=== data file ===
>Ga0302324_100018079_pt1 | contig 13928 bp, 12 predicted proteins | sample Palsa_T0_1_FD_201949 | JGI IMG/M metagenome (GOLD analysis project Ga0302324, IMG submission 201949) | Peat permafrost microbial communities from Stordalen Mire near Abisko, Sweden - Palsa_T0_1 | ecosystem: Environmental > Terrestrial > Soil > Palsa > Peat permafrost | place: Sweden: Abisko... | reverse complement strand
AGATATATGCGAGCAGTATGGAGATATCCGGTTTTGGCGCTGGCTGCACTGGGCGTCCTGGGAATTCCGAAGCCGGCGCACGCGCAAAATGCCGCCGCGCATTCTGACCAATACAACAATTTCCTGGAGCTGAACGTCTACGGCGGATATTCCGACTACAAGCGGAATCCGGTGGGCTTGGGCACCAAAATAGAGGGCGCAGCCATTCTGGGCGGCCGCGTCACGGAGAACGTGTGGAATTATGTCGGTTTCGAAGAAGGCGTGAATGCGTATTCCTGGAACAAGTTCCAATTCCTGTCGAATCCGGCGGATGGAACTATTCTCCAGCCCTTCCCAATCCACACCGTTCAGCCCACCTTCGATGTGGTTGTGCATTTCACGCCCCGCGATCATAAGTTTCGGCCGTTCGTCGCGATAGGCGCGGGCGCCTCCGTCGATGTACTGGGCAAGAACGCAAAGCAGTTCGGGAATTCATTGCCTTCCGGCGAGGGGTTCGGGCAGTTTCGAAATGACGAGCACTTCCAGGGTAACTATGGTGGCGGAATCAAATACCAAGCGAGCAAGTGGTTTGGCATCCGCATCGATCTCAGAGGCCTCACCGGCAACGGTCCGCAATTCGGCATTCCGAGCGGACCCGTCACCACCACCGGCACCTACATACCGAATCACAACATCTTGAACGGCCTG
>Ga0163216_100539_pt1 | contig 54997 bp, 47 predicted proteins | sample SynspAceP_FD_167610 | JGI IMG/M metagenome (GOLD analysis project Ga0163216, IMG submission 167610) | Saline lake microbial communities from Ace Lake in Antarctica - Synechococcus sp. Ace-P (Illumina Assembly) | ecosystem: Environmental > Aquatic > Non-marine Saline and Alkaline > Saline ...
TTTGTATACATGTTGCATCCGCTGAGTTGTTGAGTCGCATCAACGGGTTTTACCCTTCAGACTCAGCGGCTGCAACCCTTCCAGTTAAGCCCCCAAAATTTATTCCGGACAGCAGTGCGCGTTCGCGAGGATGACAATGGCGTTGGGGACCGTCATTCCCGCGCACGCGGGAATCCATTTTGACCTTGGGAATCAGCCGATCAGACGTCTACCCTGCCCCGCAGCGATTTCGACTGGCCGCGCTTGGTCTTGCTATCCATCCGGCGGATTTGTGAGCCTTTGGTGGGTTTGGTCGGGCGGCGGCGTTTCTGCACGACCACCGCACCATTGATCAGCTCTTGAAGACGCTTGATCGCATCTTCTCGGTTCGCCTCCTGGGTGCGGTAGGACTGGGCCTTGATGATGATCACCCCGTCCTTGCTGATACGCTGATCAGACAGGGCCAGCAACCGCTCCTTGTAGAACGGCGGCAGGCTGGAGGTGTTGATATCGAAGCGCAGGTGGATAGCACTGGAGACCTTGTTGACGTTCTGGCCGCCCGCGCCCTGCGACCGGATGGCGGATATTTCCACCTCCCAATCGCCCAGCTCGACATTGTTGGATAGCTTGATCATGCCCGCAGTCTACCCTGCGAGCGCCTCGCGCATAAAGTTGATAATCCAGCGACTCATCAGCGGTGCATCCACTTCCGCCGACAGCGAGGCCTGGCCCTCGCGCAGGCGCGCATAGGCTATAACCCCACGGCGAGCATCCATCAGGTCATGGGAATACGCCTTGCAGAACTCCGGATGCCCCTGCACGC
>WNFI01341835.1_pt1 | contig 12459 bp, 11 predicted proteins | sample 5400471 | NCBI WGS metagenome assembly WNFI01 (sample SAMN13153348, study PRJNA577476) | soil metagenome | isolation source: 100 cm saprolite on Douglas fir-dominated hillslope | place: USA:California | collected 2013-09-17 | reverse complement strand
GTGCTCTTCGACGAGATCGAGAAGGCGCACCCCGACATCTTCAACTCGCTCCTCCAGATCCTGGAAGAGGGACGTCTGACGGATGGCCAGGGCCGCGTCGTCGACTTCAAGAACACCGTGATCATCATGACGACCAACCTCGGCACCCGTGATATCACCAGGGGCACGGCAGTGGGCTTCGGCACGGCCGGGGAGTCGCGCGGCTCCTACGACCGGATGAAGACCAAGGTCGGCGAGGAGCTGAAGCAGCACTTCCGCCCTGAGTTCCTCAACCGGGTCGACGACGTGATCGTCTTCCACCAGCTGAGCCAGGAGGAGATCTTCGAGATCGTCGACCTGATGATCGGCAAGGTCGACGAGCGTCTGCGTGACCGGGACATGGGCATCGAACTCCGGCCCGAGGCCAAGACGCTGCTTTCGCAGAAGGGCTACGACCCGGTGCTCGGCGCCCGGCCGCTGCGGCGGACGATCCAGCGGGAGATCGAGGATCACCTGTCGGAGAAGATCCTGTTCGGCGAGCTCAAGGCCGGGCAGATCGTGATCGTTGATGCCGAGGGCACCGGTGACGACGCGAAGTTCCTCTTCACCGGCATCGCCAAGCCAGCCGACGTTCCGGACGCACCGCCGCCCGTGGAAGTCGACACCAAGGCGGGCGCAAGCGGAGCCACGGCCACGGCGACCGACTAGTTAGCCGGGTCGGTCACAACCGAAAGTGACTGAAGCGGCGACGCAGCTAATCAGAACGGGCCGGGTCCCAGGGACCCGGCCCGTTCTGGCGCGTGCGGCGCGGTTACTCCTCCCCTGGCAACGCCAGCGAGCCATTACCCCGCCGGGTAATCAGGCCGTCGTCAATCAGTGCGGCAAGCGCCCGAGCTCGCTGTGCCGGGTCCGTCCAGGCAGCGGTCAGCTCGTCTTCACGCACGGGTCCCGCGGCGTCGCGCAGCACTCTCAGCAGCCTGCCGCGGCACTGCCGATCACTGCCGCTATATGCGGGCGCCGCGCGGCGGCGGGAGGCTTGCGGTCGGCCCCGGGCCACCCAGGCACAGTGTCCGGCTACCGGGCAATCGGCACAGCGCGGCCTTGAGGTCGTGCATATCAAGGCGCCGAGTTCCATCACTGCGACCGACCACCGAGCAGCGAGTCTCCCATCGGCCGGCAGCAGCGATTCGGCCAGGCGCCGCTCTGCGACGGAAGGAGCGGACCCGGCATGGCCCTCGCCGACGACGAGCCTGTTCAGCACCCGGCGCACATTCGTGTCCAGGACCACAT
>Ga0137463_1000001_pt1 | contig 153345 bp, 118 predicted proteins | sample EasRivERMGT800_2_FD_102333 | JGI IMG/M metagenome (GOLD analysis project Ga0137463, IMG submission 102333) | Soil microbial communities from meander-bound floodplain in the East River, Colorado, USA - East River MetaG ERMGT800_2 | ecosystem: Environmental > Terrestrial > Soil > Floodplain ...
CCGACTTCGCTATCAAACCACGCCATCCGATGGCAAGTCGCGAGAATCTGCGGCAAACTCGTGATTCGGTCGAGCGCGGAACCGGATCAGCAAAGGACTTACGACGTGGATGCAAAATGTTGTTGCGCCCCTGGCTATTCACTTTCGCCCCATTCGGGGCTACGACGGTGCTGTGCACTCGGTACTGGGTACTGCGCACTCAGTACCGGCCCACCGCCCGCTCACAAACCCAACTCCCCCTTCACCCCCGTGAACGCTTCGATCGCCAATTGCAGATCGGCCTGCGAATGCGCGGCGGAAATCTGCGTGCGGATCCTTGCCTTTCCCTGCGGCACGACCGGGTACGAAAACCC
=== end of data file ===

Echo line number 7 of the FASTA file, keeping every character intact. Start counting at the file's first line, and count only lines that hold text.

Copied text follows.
>Ga0137463_1000001_pt1 | contig 153345 bp, 118 predicted proteins | sample EasRivERMGT800_2_FD_102333 | JGI IMG/M metagenome (GOLD analysis project Ga0137463, IMG submission 102333) | Soil microbial communities from meander-bound floodplain in the East River, Colorado, USA - East River MetaG ERMGT800_2 | ecosystem: Environmental > Terrestrial > Soil > Floodplain ...